In sum, the attitude of countries of the South is exactly the same as those of the North. Under SAARC, the countries of South Asia are prepared to gradually free the movement of capital and goods in the subcontinent, but they are absolutely and totally against the free movement of people. Whatever economists may say about labour and capital being two analogous factors of production, politicians see them as totally different. This is as true in the South as in the North. Malaysia and Singapore are catching and expelling illegal migrants from India and Bangladesh. Forget what Malaysia may have to say at a Kuala Lumpur meeting of the G-15. Its actual procedures show that it is a stem opponent of free migration.

Poor Filipinos and Thais have infiltrated Japan, Korea and Taiwan in search of jobs. They are being identified and expelled.

The Gulf countries permit millions of migrants on a regulated basis for limited periods. This amounts to the most liberal import of labour anywhere in the world. Yet even here movement is not free. It is strictly regulated, and the migrants have to leave at the end of their contracted period.

Why are countries so reluctant to permit free labour movement? Because it changes the composition of the population, and this has major political implications. Local people feel their culture and identity is threatened. Economists are unable to measure the value of culture and identity. This leads them to assert that the free movement of people is an economic blessing. Their calculations blissfully ignore what they cannot measure.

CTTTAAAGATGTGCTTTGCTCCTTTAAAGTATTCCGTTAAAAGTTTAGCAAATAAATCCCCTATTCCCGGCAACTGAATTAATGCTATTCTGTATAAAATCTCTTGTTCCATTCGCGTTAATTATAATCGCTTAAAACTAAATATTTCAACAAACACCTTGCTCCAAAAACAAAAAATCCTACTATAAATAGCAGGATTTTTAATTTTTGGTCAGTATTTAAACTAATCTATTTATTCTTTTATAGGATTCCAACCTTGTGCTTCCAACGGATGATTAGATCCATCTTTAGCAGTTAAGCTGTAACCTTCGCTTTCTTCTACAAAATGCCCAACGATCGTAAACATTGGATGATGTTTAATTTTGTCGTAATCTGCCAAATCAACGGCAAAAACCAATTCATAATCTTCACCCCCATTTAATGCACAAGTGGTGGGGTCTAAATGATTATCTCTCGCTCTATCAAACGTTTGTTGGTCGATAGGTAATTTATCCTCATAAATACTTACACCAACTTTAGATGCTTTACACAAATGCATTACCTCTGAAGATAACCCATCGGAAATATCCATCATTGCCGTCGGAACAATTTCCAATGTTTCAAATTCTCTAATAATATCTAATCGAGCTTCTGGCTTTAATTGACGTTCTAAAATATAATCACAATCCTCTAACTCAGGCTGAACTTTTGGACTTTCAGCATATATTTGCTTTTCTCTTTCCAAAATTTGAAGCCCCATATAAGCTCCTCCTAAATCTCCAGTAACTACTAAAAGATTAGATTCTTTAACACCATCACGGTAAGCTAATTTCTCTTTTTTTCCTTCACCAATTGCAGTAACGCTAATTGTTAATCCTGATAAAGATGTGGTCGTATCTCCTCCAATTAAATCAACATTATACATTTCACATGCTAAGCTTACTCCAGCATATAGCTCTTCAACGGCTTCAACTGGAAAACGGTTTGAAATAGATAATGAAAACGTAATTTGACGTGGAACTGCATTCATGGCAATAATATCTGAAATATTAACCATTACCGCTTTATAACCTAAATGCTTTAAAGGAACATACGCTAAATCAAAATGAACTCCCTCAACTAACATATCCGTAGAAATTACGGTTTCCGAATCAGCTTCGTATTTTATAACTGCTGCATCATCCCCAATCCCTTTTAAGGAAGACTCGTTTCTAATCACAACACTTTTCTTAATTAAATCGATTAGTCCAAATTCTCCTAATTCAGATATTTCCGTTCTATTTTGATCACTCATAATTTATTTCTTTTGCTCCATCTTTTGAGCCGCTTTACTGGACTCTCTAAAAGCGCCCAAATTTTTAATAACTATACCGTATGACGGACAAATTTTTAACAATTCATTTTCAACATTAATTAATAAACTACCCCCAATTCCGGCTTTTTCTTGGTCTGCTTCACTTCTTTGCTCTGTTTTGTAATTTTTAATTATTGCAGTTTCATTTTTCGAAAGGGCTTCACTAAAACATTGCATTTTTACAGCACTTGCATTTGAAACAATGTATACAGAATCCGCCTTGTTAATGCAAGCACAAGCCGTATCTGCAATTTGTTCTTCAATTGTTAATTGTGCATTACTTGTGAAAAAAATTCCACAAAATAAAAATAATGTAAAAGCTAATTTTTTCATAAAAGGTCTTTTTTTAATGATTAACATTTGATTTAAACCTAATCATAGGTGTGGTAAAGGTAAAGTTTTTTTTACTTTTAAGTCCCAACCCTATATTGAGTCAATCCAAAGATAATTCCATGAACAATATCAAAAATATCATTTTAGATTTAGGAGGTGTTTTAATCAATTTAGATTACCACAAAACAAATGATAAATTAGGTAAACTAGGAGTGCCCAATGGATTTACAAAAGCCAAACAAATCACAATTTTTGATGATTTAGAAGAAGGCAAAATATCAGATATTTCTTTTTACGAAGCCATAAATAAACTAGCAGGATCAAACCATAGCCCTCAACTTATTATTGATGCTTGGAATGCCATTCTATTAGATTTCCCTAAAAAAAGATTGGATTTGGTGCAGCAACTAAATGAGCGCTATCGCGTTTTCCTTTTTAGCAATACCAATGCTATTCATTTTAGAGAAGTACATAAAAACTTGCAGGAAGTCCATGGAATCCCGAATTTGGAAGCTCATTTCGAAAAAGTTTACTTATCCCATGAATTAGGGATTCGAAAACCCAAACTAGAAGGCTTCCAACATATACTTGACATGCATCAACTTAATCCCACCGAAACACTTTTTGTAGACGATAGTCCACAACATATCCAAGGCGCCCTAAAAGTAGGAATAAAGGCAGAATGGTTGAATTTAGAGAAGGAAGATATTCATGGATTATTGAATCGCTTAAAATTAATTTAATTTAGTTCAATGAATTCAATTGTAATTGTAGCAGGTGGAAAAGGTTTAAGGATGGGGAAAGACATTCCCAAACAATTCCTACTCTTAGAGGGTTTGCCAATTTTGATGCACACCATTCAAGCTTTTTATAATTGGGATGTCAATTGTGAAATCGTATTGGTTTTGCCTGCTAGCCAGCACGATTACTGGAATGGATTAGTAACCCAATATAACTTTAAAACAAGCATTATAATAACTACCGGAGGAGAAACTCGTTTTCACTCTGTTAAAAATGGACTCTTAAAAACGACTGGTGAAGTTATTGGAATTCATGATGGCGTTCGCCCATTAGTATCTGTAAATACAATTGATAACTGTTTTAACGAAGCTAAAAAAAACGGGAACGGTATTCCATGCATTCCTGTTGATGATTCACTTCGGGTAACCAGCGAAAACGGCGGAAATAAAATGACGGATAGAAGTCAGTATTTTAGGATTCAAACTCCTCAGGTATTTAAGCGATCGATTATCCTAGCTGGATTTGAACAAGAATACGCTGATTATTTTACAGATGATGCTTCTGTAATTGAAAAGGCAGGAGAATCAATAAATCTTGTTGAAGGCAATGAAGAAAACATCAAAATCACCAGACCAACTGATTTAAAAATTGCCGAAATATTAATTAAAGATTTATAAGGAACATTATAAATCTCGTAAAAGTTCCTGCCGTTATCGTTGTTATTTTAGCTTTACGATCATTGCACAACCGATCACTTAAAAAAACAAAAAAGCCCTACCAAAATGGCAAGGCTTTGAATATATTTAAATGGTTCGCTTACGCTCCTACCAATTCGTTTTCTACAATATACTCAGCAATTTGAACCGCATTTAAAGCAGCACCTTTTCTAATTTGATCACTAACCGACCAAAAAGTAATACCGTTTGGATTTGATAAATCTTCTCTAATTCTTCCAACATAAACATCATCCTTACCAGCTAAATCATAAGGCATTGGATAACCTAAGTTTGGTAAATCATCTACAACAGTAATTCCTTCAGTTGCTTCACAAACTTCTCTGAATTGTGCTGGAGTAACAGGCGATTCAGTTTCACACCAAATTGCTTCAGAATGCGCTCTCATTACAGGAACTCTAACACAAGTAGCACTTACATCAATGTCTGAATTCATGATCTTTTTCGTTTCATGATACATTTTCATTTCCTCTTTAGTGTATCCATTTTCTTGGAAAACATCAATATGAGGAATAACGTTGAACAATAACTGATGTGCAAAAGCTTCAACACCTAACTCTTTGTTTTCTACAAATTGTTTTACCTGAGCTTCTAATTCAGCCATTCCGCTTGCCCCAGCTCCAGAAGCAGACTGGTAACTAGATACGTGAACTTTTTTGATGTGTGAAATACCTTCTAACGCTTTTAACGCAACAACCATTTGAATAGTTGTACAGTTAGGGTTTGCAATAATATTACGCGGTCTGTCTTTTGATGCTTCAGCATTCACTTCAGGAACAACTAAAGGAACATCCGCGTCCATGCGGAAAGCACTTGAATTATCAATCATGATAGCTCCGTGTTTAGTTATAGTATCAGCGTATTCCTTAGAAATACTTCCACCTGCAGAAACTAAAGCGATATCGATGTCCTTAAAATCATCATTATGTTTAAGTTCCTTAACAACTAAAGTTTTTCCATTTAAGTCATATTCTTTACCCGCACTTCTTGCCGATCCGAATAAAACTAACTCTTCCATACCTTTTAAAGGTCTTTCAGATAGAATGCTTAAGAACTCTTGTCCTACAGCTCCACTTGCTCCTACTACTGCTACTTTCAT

Note that the movement of goods and capital also have an impact on local culture and identity. The entry of Kentucky Fried Chicken or Coca Cola is seen by some poor countries as a threat to local culture. Multinationals entering a country may elbow out local companies. Hence there has, historically, been resistance to opening up. However, the inflow of foreign goods and capital increases consumer choice and creates fresh factories and jobs. Countries that have opened up have done well economically, and so the advantages of free inflows have gradually come to be viewed as greater than the disadvantages.

Maybe this will happen one day in respect of the inflow of people too, but not as long as national identity remains important to people, which may be for centuries. Meanwhile it makes sense to gradually change attitudes by introducing fixed-term contracts for the exchange of skilled labour. These are the least intrusive forms of labour exchange, and hence the most acceptable politically. So India certainly needs to press for greater access for its skilled personnel. But it needs such access to other Third World countries as well as to the US. Indians could usefully provide skills to Indonesia, South Africa and Argentina no less than the US.

Finally, note the element of racism in migration policy everywhere. It is easier for a white European to gain admission into the USA than a brown Indian. An Arab finds it easier to get into Kuwait than an Indian. China will admit overseas Chinese, but not Africans or Indians. Taiwan has absorbed many Indians of Chinese origin, many of whom once inhabited the Chinese quarter of Calcutta. But Taiwan will not accept Hindus or Muslims from Calcutta. This drives home the lesson that free movement of people is not a North-South issue.